openSUSE:Expert Installation

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This wiki article is based on the following blogpost.

This page explains one way of installing openSUSE without using YaST. It is similar to the default installation methods of Arch or Gentoo.


First we will get the current Tumbleweed live ISO:


You could also choose the rescue ISO (The rescue OS from the NET install iso for Tumbleweed does not contain zypper - release from 2023-03-23). Basically any ISO that provides zypper will work. Burn this to a disk, put it on a thumb drive (e.g. dd if=$ISO of=/dev/sdX bs=1M) or feed it to your virtual machine manager (e.g. qemu-img create vm.img 10G && qemu-kvm -cdrom $ISO -drive file=vm.img,format=raw,if=virtio -m 1500 ) .

Preparing the disks

First, you need to locate the disk you want to install to. In the examples below, we will assume a VM with virtio and legacy BIOS that uses /dev/vda, but on a physical machine, you would have /dev/sda or /dev/nvme0n1 instead for the first SATA or NVMe disk. If you use UEFI instead of legacy BIOS, you need a /boot/efi partition formatted as vfat with mkdosfs and use grub2-efi later.

We will use a simple setup as an example, consisting of 3 partitions.

If you would like to use the default btrfs layout of openSUSE including subvolumes you might want to take a look at this blogpost.

Let’s start: fdisk /dev/vda

Creating a disk label

Type p <Enter> to print the current layout. In your example we will assume it’s an empty disk. You might want to use d to remove existing partitions.

Create a new disklabel by typing o.

The boot partition

Press n <Enter> p <Enter> 1 <Enter> <Enter> +256M <Enter> to create a new 256MB boot partition.


If you do not plan to use hibernate (aka suspend-to-disk), you can use as little as 200MB swap

Press n <Enter> p <Enter> 2 <Enter> <Enter> +4GB <Enter> t <Enter> 2 <Enter> 82 <Enter> to create a new 4GB swap partition and set it to the correct type.


Press n <Enter> p <Enter> 3 <Enter> <Enter> <Enter> to create the root partition that will use the remaining disk space.

Press p <Enter> to check the result:

 Command (m for help): p Disk /dev/vda: 30 GiB, 32212254720 bytes, 62914560 sectors
 Units: sectors of 1 * 512 = 512 bytes
 Sector size (logical/physical): 512 bytes / 512 bytes
 I/O size (minimum/optimal): 512 bytes / 512 bytes
 Disklabel type: dos Disk identifier: 0x7363fb58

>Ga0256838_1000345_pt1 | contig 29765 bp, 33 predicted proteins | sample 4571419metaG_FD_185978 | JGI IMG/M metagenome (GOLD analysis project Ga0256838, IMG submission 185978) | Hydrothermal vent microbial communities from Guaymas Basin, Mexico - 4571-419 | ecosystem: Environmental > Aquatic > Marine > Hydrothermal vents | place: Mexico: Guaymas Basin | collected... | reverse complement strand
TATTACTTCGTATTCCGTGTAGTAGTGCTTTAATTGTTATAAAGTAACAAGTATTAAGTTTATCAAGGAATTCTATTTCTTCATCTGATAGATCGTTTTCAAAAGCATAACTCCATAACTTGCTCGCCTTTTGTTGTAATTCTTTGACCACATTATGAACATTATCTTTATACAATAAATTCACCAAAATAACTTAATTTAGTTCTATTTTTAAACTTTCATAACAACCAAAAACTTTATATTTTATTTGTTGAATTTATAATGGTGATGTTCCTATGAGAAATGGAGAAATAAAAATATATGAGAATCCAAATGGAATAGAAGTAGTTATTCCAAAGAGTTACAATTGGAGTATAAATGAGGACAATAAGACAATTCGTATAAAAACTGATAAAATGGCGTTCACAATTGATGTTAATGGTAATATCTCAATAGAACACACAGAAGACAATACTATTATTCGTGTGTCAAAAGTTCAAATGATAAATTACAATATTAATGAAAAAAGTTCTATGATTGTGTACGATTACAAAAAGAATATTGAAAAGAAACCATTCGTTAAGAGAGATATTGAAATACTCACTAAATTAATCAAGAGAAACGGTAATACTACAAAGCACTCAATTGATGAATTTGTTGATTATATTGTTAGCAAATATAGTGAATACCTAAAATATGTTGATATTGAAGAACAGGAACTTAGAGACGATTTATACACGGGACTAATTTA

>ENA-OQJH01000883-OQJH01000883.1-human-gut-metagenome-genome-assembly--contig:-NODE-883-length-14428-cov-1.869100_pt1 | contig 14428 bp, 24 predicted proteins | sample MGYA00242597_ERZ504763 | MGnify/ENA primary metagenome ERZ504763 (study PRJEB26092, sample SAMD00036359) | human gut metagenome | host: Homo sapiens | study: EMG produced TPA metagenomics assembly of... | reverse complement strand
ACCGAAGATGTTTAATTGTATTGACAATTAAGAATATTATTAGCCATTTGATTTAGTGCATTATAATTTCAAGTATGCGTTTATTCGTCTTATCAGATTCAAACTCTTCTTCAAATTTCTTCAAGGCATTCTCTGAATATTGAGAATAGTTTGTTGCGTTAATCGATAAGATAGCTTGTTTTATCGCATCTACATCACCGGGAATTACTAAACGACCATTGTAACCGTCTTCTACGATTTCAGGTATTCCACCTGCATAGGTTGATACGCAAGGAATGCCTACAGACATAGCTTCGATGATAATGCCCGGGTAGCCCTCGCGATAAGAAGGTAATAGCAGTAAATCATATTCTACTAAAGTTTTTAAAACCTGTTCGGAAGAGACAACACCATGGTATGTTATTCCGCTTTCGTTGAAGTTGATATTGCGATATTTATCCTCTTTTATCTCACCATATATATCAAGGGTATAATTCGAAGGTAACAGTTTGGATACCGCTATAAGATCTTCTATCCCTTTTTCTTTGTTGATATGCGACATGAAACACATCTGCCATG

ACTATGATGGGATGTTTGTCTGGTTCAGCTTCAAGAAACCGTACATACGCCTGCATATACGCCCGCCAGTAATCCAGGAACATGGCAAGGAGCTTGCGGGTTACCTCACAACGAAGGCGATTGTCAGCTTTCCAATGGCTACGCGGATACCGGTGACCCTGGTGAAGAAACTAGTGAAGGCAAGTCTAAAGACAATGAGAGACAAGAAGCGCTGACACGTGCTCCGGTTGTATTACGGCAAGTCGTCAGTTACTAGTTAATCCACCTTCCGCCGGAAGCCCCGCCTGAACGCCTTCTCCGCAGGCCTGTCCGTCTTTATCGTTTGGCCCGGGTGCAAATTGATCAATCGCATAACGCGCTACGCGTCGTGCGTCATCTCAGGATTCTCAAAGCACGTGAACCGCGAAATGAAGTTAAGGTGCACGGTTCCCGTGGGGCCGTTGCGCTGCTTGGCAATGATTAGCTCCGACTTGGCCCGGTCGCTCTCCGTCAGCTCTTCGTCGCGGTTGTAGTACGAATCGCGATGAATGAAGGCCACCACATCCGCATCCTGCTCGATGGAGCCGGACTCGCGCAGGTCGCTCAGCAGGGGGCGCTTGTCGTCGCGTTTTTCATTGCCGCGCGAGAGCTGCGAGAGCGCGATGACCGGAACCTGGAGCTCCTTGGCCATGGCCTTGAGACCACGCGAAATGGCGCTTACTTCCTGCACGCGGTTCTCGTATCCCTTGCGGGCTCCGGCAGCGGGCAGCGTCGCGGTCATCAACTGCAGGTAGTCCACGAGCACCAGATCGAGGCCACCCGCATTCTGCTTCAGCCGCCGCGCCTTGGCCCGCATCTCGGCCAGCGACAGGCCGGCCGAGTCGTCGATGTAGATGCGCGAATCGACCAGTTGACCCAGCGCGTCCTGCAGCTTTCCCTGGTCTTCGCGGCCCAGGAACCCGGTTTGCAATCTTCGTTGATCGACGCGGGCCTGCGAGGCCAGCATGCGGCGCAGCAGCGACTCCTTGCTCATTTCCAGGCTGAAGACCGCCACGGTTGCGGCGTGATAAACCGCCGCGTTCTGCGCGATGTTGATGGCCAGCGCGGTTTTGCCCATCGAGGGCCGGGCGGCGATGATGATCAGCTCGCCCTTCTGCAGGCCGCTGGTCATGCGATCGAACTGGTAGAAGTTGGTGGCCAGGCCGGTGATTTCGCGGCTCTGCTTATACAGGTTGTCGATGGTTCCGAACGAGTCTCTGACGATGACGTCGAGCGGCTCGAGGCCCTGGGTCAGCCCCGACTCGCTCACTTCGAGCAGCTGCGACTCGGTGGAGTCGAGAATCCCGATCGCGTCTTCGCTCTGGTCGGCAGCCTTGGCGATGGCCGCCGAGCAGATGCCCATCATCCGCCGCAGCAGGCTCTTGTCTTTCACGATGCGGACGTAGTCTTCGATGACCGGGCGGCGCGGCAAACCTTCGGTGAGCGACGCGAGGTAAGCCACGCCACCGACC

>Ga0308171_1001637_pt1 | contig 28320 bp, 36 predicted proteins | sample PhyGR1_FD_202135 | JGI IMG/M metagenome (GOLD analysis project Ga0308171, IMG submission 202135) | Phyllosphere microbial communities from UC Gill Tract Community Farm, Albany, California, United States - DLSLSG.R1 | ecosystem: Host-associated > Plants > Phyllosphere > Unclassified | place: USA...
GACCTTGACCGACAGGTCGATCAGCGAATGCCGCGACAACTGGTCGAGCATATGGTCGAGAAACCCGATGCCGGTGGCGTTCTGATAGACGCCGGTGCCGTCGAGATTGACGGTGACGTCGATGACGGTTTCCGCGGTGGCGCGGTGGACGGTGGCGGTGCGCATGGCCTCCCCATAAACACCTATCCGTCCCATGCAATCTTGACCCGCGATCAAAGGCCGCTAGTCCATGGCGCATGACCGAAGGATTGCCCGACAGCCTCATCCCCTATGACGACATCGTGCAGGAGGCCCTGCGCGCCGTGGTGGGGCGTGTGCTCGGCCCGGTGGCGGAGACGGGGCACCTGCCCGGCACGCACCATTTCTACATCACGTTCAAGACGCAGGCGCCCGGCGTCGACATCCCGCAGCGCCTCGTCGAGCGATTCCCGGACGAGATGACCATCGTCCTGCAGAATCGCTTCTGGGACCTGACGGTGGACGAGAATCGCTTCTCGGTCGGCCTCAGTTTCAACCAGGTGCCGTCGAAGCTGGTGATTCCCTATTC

Device Boot Start End Sectors Size Id Type
 /dev/vda1 2048 8390655 8388608 4G 83 Linux
 /dev/vda2 8390656 16779263 8388608 4G 82 Linux swap / Solaris
 /dev/vda3 16779264 62914559 46135296 22G 83 Linux

If everything looks fine use w to apply the changes.


To learn more about partitions and formatting them, check out the dedicated wiki page.

We will use ext4 as our filesystems for the /boot and / partition:

 mkfs.ext4 -L boot /dev/vda1
 mkfs.ext4 -L root /dev/vda3
 mkswap -L swap /dev/vda2
 swapon /dev/vda2

Mounting the partitions

The --make-rslave operations are only needed for systemd.
mkdir -p /mnt/os
mount /dev/vda3 /mnt/os
mkdir /mnt/os/boot
mount /dev/vda1 /mnt/os/boot/

mkdir /mnt/os/{proc,sys,dev,run}

mount --types proc /proc /mnt/os/proc
mount --rbind /sys /mnt/os/sys
mount --make-rslave /mnt/os/sys
mount --rbind /dev /mnt/os/dev
mount --make-rslave /mnt/os/dev
mount --bind /run /mnt/os/run
mount --make-slave /mnt/os/run

Installing a base system

I’ll install some packages that I’ll need. You might not want vim or man.

zypper --root /mnt/os ar --refresh oss
zypper --root /mnt/os in kernel-default grub2 zypper bash man vim shadow util-linux
zypper --root /mnt/os in --no-recommends NetworkManager


Now we will chroot to work in the new environment.

chroot /mnt/os /bin/bash
source /etc/profile
export PS1="(chroot) ${PS1}"

Editing fstab

Let’s use vim to edit /etc/fstab with our disks:

LABEL=boot   /boot        ext4    defaults,noatime     0 2
LABEL=swap   none         swap    sw                   0 0
LABEL=root   /            ext4    noatime              0 1

Install grub

dracut -f
localhost:/ # grub2-install /dev/vda
Installation finished. No error reported.

grub2-mkconfig > /boot/grub2/grub.cfg
Generating grub configuration file ...
Found linux image: /boot/vmlinuz-5.17.3-1-default
Warning: os-prober will not be executed to detect other bootable partitions.
Systems on them will not be added to the GRUB boot configuration.
Check GRUB_DISABLE_OS_PROBER documentation entry.


Booting into the installation

Now we are ready to restart and boot into our new installation:

umount -l /mnt/os/dev{/shm,/pts,}
umount -R /mnt/os

Final steps

Let’s enable NetworkManager so we can access the internet: systemctl enable --now NetworkManager. It might be that you need to edit /etc/resolv.conf for name resolution.

If you want to keep your system minimal edit /etc/zypp/zypp.conf and change the solver line to: solver.onlyRequires = true.

To make your life easier I would suggest to install some minimal pattern and not install really from scratch. To decide which one look what you have available using: zypper se -t pattern.

basic_desktop, gnome_basic, minimal_base or sway might all be good choices depending on what you like.

Now let’s add a user and be done:

useradd -m geeko
usermod -aG users geeko
passwd geeko